After her beloved mother's and brother's deaths, Lanner decided to leave Vienna and went on to have a glittering career in Germany, where she was complimented by the King of Bavaria, New York and Lisbon, where the king gave her diamonds. She was nicknamed the 'Taglioni of the North' because of her similarity to the splendid Marie. She formed her own ballet company, taught ballet in Hamburg and produced ballets but she is known mainly for her ballets in England today.

Chosen to be the dancing mistress at the National School of Dancing in England when she was almost 50, Lanner settled in London with her husband Johann Geraldini and their three daughters, Sofia, Katharine and Albertina. Unfortunately, the marriage was not happy and he returned to Vienna. Apparently, Lanner preferred the Neapolitan dancer Giuseppe Venuto de Francesco and their relationship caused some scandal.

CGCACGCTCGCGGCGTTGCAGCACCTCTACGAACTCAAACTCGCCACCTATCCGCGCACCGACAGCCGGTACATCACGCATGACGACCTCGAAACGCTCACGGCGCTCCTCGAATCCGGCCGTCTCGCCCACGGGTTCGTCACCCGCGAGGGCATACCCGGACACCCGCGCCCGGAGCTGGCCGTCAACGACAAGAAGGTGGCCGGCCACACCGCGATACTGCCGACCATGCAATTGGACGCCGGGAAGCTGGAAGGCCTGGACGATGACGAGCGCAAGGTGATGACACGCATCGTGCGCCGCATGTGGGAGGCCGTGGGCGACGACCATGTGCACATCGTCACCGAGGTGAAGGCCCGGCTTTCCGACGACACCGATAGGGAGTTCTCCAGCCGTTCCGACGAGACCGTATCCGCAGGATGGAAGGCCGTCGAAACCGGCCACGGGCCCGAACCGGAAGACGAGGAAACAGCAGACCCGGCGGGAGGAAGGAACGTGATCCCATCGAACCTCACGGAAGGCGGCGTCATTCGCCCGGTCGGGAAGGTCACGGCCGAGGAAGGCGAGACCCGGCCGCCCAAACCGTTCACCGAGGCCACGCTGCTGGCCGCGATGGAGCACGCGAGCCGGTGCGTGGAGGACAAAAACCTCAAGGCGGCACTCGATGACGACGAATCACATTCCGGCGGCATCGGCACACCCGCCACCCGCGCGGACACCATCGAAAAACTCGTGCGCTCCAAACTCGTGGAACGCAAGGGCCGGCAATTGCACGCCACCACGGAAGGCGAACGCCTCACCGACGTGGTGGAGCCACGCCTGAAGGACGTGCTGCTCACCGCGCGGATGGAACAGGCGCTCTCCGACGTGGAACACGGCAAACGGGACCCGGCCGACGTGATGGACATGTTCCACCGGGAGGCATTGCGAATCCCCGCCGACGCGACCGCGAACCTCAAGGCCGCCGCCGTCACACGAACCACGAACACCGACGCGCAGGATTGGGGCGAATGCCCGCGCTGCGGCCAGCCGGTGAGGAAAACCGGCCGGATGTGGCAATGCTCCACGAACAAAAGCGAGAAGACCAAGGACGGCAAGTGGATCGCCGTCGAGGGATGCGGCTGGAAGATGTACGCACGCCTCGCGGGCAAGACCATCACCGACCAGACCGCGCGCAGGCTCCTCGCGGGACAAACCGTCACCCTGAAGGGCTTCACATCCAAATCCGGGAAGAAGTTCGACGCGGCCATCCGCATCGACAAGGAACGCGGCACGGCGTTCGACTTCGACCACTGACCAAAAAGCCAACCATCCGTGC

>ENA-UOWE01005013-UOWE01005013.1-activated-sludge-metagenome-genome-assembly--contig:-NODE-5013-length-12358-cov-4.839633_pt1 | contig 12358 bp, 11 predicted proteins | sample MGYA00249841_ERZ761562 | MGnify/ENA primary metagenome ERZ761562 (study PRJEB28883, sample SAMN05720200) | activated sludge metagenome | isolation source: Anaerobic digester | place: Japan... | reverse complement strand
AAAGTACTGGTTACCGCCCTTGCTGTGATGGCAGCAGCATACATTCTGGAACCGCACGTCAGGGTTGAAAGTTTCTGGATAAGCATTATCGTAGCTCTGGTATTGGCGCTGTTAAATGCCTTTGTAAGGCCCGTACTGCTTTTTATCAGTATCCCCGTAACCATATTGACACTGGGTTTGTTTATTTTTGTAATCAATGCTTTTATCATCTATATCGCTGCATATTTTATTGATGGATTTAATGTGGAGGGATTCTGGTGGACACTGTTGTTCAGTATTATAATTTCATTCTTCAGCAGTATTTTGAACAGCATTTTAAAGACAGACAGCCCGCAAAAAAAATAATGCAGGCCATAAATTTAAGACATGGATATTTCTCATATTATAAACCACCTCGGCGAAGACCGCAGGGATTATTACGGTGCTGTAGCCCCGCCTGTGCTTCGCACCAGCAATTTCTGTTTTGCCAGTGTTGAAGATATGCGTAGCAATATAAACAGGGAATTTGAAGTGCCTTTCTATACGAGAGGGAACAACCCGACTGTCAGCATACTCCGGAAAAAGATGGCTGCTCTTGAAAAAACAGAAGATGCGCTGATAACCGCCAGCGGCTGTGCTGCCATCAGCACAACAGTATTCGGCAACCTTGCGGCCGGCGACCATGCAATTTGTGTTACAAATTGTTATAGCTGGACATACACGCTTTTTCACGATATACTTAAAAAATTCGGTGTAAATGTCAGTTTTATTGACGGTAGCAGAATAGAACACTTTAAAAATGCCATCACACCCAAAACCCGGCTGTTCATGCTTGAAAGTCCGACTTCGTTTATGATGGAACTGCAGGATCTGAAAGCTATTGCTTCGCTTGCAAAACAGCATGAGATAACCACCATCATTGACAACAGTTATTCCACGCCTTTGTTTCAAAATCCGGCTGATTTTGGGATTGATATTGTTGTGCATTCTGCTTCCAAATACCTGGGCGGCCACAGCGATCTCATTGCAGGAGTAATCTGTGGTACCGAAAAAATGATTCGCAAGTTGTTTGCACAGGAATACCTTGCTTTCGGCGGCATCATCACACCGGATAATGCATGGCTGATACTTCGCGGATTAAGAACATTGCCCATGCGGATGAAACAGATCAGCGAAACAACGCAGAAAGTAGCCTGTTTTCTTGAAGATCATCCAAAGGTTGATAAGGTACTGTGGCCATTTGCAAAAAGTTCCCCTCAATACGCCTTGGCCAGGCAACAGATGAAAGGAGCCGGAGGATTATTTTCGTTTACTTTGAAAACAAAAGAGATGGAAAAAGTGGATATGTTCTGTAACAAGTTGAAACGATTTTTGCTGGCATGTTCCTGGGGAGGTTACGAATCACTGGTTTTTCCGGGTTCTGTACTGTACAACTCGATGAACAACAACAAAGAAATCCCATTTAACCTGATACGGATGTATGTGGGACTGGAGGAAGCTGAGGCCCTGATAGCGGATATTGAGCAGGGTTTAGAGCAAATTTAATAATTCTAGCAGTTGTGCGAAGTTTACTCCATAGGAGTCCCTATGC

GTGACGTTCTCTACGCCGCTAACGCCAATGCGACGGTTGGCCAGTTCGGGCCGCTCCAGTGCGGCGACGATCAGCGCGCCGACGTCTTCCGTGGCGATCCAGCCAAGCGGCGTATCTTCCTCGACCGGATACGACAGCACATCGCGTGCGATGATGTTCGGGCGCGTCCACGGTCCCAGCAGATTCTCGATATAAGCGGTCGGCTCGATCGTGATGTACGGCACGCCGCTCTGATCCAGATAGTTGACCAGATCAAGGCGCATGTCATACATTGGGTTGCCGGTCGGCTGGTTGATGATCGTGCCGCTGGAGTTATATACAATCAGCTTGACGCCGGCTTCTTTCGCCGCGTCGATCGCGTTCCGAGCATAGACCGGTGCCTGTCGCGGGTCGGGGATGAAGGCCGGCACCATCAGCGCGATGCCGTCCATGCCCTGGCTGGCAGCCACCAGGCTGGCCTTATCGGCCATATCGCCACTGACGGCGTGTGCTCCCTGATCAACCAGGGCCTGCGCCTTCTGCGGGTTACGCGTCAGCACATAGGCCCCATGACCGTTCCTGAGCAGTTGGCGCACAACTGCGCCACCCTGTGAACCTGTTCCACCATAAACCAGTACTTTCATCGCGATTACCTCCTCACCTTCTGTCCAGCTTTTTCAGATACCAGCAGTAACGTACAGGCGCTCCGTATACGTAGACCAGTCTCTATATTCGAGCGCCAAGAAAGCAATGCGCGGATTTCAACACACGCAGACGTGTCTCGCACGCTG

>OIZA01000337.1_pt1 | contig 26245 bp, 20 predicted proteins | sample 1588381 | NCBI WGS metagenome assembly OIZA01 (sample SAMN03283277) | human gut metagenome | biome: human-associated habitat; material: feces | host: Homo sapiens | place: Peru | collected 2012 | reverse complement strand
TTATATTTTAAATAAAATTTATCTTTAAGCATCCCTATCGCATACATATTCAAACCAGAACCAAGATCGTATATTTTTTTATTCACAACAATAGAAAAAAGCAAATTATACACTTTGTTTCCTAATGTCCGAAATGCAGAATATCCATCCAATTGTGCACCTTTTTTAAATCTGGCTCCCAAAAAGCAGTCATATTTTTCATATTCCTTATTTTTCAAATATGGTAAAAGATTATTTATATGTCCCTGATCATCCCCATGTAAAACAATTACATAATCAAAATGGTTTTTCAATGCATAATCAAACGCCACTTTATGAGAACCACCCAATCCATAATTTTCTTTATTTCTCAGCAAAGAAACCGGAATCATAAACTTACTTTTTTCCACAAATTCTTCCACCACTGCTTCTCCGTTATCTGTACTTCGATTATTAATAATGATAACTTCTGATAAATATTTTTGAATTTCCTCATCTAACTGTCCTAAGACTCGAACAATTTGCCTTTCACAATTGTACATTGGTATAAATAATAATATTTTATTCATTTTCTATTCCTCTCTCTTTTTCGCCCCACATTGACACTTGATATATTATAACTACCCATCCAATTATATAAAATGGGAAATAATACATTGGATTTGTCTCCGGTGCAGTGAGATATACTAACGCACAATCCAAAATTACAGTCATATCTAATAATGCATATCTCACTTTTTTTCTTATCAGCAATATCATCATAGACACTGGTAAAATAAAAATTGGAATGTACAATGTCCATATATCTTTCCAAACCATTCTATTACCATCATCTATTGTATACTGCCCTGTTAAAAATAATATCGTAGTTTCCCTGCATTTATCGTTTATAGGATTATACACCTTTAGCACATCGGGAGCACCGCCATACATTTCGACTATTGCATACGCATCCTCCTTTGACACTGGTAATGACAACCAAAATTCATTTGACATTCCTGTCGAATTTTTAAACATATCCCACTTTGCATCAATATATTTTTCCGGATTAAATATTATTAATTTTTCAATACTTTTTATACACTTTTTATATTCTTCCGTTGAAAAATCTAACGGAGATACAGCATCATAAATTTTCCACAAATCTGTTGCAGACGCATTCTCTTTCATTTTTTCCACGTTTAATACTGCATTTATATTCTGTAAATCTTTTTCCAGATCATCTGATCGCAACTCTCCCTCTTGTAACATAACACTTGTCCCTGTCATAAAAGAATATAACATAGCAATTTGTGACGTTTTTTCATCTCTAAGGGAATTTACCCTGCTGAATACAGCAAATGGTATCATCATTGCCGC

In the late 1880's, Lanner began teaching ballerinas and producing spectacular ballets at the Empire  Theatre in Leicester Square, such as Rose d'Amour about a fairy escaping a malignant elf who is rescued by Cupid. This included a Hungarian wedding dance and a Chinese dance of tea-flowers. At the end of the ballet, all the flowers were massed into a huge bouquet. The great C. Wilhelm's costume designs also featured in this ballet and several others.